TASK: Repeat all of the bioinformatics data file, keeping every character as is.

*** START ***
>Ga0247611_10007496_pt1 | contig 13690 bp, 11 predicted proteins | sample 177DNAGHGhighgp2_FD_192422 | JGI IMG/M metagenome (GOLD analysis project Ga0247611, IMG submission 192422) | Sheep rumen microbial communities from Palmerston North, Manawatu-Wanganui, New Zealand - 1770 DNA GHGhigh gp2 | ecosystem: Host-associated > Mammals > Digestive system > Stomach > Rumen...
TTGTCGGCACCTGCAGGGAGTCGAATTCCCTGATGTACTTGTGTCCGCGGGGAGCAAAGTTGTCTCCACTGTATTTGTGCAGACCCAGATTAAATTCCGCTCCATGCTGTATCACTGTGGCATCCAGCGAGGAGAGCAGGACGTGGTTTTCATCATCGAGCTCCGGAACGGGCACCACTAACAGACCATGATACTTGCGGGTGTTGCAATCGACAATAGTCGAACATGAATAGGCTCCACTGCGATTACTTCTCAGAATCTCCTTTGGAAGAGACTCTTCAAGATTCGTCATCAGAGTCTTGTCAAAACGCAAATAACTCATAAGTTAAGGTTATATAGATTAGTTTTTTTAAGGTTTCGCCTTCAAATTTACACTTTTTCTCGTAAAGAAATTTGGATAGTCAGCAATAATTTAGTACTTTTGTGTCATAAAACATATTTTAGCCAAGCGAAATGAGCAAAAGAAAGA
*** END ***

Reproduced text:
>Ga0247611_10007496_pt1 | contig 13690 bp, 11 predicted proteins | sample 177DNAGHGhighgp2_FD_192422 | JGI IMG/M metagenome (GOLD analysis project Ga0247611, IMG submission 192422) | Sheep rumen microbial communities from Palmerston North, Manawatu-Wanganui, New Zealand - 1770 DNA GHGhigh gp2 | ecosystem: Host-associated > Mammals > Digestive system > Stomach > Rumen...
TTGTCGGCACCTGCAGGGAGTCGAATTCCCTGATGTACTTGTGTCCGCGGGGAGCAAAGTTGTCTCCACTGTATTTGTGCAGACCCAGATTAAATTCCGCTCCATGCTGTATCACTGTGGCATCCAGCGAGGAGAGCAGGACGTGGTTTTCATCATCGAGCTCCGGAACGGGCACCACTAACAGACCATGATACTTGCGGGTGTTGCAATCGACAATAGTCGAACATGAATAGGCTCCACTGCGATTACTTCTCAGAATCTCCTTTGGAAGAGACTCTTCAAGATTCGTCATCAGAGTCTTGTCAAAACGCAAATAACTCATAAGTTAAGGTTATATAGATTAGTTTTTTTAAGGTTTCGCCTTCAAATTTACACTTTTTCTCGTAAAGAAATTTGGATAGTCAGCAATAATTTAGTACTTTTGTGTCATAAAACATATTTTAGCCAAGCGAAATGAGCAAAAGAAAGA